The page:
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Thursday, 18 August 2011

Financial capital maintenance in nominal monetary units per se is a fallacy

Financial capital maintenance in nominal monetary units per se is a fallacy

Financial capital maintenance in nominal monetary units per se during inflation and deflation is impossible. It is a very popular accounting fallacy not yet extinct. It was originally authorized by the IASB in IFRS in the Framework (1989), Par 104 (a). It is authorized by the US FASB. It is based on the 3000 years old stable measuring unit assumption under which changes in the purchasing power of money are not considered as sufficiently important to require financial capital maintenance in units of constant purchasing power. It is assumed, in principle, that money is perfectly stable in real vale for the purpose of valuing balance sheet constant items, variable items required to be valued at Historical Cost in terms of IFRS and all items in the income statement. It is a generally accepted accounting practice. It is the concept of capital maintenance and one of the measurement bases used in traditional Historical Cost Accounting implemented worldwide. It is an accounting fallacy that costs the world economy hundreds of billions of US Dollars per annum in existing constant real non–monetary value unknowingly, unnecessarily and unintentionally eroded in constant items by the implementation of the very erosive stable measuring unit assumption. IFRS should not be based on accounting fallacies.

Financial capital maintenance in nominal monetary units during inflation is only possible in entities that continuously invest at least 100% of the updated real value of shareholders´ equity in revaluable fixed assets (revalued or not) with an equivalent updated fair value.

Continuous financial capital maintenance in units of constant purchasing power automatically maintains the constant purchasing power of capital constant for an indefinite period of time in all entities that at least break even during inflation and deflation – ceteris paribus – by applying the CIPPA model.  The daily parallel US Dollar (or other hard currency) exchange rate or a daily Brazilian-style index rate is continuously applied in the valuation of all non–monetary items (variable and constant items) during hyperinflation (Constant Purchasing Power Accounting) which results in maintaining the real or non–monetary economy relatively – not absolutely – stable. The constant item economy in a hyperinflationary economy is still subject to real value erosion at a rate equal to the annual inflation rate applicable to the hard currency (normally the US Dollar) used in supplying the parallel rate.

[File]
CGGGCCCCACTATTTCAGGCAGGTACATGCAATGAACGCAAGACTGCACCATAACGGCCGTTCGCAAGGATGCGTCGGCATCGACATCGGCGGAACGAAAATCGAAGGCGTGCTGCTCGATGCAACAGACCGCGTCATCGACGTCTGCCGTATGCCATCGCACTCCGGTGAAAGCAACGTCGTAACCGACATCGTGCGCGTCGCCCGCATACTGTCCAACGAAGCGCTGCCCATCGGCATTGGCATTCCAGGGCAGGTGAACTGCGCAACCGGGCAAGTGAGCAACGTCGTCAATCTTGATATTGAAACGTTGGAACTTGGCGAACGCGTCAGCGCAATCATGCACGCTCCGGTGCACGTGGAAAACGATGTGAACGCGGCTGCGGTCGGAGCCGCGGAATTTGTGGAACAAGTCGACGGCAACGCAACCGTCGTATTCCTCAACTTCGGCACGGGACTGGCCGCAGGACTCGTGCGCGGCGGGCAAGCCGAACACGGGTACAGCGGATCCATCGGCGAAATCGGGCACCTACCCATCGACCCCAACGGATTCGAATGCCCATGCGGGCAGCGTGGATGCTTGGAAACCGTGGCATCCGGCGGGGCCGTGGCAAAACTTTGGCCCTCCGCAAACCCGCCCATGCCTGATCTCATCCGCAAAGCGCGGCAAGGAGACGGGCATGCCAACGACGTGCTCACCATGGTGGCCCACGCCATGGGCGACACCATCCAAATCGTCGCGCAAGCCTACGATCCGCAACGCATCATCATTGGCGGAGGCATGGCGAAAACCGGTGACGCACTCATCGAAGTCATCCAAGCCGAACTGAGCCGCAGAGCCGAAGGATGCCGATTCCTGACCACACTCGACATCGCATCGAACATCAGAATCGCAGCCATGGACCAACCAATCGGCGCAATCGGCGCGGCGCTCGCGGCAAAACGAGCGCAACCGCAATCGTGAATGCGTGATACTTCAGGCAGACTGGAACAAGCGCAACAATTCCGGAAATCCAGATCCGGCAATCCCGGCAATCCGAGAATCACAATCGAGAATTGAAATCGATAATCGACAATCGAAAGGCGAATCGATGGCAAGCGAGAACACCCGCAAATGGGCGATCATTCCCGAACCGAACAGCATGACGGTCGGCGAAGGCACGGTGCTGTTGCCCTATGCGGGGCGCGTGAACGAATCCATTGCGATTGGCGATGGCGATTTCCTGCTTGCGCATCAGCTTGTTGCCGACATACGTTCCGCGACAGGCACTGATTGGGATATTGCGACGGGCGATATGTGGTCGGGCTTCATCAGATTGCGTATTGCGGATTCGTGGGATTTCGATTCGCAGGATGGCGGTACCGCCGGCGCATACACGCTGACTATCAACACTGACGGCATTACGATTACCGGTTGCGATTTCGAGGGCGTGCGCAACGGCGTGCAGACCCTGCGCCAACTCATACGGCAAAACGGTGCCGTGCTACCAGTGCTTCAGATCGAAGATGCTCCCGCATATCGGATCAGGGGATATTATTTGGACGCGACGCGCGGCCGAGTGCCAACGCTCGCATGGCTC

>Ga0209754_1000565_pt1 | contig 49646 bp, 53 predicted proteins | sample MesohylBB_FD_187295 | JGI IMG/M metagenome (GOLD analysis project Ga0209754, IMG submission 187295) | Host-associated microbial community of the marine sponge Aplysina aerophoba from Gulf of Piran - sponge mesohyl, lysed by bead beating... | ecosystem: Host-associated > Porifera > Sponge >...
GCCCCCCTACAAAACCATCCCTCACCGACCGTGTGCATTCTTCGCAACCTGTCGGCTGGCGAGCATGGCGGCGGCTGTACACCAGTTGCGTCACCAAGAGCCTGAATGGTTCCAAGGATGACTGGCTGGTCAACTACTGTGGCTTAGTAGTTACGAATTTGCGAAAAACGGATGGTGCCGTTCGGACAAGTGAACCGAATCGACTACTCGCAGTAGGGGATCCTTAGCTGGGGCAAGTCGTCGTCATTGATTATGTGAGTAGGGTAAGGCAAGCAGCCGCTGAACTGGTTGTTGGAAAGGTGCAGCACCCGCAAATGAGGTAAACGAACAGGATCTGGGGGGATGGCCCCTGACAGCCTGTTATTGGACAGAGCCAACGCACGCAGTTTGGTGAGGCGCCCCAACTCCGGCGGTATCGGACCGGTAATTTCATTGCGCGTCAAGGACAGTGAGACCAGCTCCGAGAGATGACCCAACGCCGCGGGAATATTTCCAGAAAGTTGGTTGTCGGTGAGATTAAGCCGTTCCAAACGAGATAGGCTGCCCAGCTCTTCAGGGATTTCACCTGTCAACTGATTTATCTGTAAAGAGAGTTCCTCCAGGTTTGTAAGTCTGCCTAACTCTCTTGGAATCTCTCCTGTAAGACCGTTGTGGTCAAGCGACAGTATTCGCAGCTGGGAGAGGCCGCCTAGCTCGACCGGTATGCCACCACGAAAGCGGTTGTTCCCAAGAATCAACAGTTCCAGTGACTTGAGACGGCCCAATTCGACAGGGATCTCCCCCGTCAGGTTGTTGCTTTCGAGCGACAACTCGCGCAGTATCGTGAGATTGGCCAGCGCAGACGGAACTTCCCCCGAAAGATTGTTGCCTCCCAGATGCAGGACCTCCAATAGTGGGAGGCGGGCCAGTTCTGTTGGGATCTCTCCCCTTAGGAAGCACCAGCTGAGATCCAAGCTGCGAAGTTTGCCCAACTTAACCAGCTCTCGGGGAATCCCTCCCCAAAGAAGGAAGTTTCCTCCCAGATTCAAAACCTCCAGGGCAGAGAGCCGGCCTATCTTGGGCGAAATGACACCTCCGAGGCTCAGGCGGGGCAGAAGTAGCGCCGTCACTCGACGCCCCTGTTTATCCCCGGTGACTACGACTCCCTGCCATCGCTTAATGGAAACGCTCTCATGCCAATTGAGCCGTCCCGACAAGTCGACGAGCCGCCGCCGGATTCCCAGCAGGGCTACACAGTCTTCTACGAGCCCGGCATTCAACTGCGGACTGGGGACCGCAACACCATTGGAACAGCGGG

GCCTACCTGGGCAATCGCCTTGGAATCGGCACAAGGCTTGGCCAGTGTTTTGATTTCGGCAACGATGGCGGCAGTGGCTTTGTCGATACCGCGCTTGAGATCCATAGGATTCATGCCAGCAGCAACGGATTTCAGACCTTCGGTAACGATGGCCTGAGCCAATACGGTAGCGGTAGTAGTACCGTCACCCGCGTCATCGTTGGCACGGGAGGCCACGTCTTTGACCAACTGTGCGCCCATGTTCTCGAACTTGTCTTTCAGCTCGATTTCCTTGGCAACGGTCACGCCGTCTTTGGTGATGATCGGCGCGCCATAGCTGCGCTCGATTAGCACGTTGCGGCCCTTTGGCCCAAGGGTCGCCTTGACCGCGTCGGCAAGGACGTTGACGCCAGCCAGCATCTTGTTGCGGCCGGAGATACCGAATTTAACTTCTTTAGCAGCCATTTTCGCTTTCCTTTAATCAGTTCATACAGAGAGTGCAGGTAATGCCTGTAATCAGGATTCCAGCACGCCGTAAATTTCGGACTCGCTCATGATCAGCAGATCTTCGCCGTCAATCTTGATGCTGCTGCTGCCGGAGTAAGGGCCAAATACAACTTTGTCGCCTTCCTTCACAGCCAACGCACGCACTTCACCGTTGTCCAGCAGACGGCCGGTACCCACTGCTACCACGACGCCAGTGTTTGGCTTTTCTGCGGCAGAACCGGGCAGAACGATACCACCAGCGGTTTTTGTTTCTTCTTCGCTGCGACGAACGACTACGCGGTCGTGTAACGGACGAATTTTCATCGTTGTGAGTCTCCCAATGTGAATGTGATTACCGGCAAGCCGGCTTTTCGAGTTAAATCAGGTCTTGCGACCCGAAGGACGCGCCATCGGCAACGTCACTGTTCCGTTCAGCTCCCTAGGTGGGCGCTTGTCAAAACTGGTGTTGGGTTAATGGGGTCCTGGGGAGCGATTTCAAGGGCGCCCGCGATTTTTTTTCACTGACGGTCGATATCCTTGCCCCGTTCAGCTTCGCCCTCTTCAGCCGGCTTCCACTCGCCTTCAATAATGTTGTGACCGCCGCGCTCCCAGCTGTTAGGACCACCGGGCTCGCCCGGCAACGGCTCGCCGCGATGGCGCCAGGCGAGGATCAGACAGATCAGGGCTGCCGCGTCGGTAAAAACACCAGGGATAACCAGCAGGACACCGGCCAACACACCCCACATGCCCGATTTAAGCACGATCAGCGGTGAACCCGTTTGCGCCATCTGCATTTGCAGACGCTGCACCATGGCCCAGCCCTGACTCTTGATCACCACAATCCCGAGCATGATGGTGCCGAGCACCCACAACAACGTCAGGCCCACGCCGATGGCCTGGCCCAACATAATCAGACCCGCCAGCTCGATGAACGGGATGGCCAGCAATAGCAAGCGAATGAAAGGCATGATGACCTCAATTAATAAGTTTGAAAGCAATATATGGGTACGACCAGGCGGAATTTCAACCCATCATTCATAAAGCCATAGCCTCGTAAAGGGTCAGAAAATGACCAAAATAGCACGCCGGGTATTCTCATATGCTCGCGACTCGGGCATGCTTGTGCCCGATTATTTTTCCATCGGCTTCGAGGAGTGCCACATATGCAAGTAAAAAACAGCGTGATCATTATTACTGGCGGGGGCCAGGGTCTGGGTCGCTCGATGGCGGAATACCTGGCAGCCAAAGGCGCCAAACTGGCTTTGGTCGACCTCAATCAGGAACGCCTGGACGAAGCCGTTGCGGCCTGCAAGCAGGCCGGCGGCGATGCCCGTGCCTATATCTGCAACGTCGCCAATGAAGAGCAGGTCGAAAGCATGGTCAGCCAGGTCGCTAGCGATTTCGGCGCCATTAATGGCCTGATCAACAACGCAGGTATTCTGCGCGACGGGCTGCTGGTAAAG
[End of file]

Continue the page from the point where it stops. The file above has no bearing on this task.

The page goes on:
Variable items are continuously valued in terms of IFRS excluding the stable measuring unit assumption by applying a Daily Index or monetized daily indexed unit of account during low inflation and deflation under Constant Item Purchasing Power Accounting (CIPPA). Variable items are continuously valued in units of constant purchasing power (CPPA) by applying the daily parallel US Dollar (or other hard currency) exchange rate or a Brazilian–style daily index rate when it is intended to keep the real economy stable during hyperinflation.

Monetary items are money held and items with an underlying monetary nature ideally always and everywhere inflation-adjusted in terms of a Daily Index or monetized daily indexed unit of account, e.g. the Unidad de Fomento in Chile. The net monetary loss or gain from holding monetary items not inflation-indexed is calculated and accounted in the income statement under both CIPPA and CPPA, i.e. during low inflation, deflation and hyperinflation in terms of IFRS.

IAS 29 Financial Reporting in Hyperinflationary Economies simply requires restatement of Historical Cost and Current Cost financial statements in terms of the period-end CPI to make these statements supposedly more useful during hyperinflation. IAS 29 is not Constant Purchasing Power Accounting; i.e. IAS 29 does not require financial capital maintenance in units of constant purchasing power during hyperinflation. It does not require daily valuation of non-monetary items in terms of a Daily Index or hard currency parallel rate. It simply requires restatement of period-end HC or CC financial statements in terms of the period-end CPI.

Nicolaas Smith

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